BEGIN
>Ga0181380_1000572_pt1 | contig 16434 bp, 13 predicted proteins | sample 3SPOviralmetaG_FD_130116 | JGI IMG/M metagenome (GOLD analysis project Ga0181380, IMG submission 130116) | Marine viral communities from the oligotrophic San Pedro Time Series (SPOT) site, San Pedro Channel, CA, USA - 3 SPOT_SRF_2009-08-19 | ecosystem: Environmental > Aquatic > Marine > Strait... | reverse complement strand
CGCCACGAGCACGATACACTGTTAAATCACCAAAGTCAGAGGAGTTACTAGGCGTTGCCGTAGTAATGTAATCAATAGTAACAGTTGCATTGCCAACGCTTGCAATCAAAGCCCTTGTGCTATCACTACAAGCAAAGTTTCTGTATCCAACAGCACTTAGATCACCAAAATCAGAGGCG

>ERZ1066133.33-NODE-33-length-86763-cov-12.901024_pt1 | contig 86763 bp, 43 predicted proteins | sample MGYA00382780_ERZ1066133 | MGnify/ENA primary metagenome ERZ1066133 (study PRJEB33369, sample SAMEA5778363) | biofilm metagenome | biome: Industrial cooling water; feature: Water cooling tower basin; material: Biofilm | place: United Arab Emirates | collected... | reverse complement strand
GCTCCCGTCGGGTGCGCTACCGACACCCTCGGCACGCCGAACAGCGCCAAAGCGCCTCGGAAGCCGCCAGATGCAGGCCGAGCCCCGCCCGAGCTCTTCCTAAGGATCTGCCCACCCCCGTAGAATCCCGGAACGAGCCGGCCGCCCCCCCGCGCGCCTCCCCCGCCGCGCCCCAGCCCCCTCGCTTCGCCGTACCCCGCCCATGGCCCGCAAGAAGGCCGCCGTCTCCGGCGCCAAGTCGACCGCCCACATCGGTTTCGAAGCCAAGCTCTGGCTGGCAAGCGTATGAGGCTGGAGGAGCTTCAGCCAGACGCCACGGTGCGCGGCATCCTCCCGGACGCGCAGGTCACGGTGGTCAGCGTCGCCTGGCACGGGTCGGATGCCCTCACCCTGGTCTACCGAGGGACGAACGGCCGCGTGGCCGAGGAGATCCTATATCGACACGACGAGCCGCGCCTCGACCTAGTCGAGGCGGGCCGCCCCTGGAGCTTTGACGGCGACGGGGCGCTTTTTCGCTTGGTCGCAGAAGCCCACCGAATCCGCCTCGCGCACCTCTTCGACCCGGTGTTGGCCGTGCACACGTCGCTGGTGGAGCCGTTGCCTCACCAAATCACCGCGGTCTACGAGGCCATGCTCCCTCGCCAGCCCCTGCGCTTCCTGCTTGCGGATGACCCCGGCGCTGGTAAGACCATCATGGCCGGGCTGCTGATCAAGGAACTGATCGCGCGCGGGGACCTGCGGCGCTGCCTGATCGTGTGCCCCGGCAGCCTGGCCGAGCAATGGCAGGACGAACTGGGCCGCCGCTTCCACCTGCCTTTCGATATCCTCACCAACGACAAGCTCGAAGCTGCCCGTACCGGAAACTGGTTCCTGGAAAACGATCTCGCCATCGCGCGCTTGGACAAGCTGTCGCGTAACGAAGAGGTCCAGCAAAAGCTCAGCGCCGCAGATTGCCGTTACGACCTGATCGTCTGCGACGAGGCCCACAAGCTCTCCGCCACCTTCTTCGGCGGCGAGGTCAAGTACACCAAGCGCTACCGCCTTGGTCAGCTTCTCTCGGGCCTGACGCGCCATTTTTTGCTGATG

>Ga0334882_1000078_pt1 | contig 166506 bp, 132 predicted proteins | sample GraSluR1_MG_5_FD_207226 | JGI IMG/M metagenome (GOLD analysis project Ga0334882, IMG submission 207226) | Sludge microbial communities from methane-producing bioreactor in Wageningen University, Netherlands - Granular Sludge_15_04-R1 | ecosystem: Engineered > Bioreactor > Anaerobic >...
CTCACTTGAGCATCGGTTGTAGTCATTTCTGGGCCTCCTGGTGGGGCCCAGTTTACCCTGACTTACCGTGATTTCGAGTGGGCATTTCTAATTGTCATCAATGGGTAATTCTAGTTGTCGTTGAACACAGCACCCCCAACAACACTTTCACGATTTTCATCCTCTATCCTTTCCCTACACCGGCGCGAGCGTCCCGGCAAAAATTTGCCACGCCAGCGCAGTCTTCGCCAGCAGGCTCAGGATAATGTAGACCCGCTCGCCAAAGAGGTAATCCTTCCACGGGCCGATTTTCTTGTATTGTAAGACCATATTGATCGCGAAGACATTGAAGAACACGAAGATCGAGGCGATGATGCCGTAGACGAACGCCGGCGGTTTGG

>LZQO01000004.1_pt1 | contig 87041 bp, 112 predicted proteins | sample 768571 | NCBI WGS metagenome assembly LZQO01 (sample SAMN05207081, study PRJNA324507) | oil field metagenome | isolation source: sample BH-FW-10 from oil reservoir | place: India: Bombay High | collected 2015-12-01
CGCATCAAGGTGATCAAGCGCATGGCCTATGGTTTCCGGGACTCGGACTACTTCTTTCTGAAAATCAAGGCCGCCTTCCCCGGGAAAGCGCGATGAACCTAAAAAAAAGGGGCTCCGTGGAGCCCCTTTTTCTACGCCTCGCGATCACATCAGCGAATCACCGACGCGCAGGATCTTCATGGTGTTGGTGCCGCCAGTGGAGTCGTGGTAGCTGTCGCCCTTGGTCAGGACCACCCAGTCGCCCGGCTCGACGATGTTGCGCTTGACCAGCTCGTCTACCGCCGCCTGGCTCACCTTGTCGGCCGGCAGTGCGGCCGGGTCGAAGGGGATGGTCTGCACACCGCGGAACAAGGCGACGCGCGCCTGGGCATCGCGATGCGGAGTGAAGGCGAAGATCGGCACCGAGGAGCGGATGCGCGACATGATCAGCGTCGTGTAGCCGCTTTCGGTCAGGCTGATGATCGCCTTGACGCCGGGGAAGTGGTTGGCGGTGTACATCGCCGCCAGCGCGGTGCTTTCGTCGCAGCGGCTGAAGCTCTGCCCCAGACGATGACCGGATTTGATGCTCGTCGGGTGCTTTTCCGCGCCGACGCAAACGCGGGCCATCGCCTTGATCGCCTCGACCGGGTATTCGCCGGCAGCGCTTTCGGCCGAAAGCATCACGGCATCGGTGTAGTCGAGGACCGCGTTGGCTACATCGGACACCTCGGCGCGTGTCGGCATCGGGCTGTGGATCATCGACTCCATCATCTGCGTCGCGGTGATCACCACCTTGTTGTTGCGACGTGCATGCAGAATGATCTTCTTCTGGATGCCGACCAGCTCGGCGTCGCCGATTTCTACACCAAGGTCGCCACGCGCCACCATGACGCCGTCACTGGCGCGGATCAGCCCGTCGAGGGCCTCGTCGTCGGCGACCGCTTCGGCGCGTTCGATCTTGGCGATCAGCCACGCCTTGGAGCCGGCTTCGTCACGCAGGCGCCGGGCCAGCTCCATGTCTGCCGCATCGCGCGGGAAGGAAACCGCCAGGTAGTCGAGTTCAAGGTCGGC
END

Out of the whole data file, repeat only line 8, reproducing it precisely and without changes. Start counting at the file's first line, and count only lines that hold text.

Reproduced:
CGCATCAAGGTGATCAAGCGCATGGCCTATGGTTTCCGGGACTCGGACTACTTCTTTCTGAAAATCAAGGCCGCCTTCCCCGGGAAAGCGCGATGAACCTAAAAAAAAGGGGCTCCGTGGAGCCCCTTTTTCTACGCCTCGCGATCACATCAGCGAATCACCGACGCGCAGGATCTTCATGGTGTTGGTGCCGCCAGTGGAGTCGTGGTAGCTGTCGCCCTTGGTCAGGACCACCCAGTCGCCCGGCTCGACGATGTTGCGCTTGACCAGCTCGTCTACCGCCGCCTGGCTCACCTTGTCGGCCGGCAGTGCGGCCGGGTCGAAGGGGATGGTCTGCACACCGCGGAACAAGGCGACGCGCGCCTGGGCATCGCGATGCGGAGTGAAGGCGAAGATCGGCACCGAGGAGCGGATGCGCGACATGATCAGCGTCGTGTAGCCGCTTTCGGTCAGGCTGATGATCGCCTTGACGCCGGGGAAGTGGTTGGCGGTGTACATCGCCGCCAGCGCGGTGCTTTCGTCGCAGCGGCTGAAGCTCTGCCCCAGACGATGACCGGATTTGATGCTCGTCGGGTGCTTTTCCGCGCCGACGCAAACGCGGGCCATCGCCTTGATCGCCTCGACCGGGTATTCGCCGGCAGCGCTTTCGGCCGAAAGCATCACGGCATCGGTGTAGTCGAGGACCGCGTTGGCTACATCGGACACCTCGGCGCGTGTCGGCATCGGGCTGTGGATCATCGACTCCATCATCTGCGTCGCGGTGATCACCACCTTGTTGTTGCGACGTGCATGCAGAATGATCTTCTTCTGGATGCCGACCAGCTCGGCGTCGCCGATTTCTACACCAAGGTCGCCACGCGCCACCATGACGCCGTCACTGGCGCGGATCAGCCCGTCGAGGGCCTCGTCGTCGGCGACCGCTTCGGCGCGTTCGATCTTGGCGATCAGCCACGCCTTGGAGCCGGCTTCGTCACGCAGGCGCCGGGCCAGCTCCATGTCTGCCGCATCGCGCGGGAAGGAAACCGCCAGGTAGTCGAGTTCAAGGTCGGC